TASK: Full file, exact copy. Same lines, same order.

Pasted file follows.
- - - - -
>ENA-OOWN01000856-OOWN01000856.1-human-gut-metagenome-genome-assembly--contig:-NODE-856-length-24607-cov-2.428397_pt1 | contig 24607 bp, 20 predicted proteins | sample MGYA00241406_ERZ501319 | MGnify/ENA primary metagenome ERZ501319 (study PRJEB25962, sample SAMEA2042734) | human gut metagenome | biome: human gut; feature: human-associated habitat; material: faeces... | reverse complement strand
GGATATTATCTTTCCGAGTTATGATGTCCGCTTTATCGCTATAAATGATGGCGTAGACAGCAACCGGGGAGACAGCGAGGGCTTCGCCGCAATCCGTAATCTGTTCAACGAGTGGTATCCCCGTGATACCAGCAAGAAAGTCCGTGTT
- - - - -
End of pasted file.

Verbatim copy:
>ENA-OOWN01000856-OOWN01000856.1-human-gut-metagenome-genome-assembly--contig:-NODE-856-length-24607-cov-2.428397_pt1 | contig 24607 bp, 20 predicted proteins | sample MGYA00241406_ERZ501319 | MGnify/ENA primary metagenome ERZ501319 (study PRJEB25962, sample SAMEA2042734) | human gut metagenome | biome: human gut; feature: human-associated habitat; material: faeces... | reverse complement strand
GGATATTATCTTTCCGAGTTATGATGTCCGCTTTATCGCTATAAATGATGGCGTAGACAGCAACCGGGGAGACAGCGAGGGCTTCGCCGCAATCCGTAATCTGTTCAACGAGTGGTATCCCCGTGATACCAGCAAGAAAGTCCGTGTT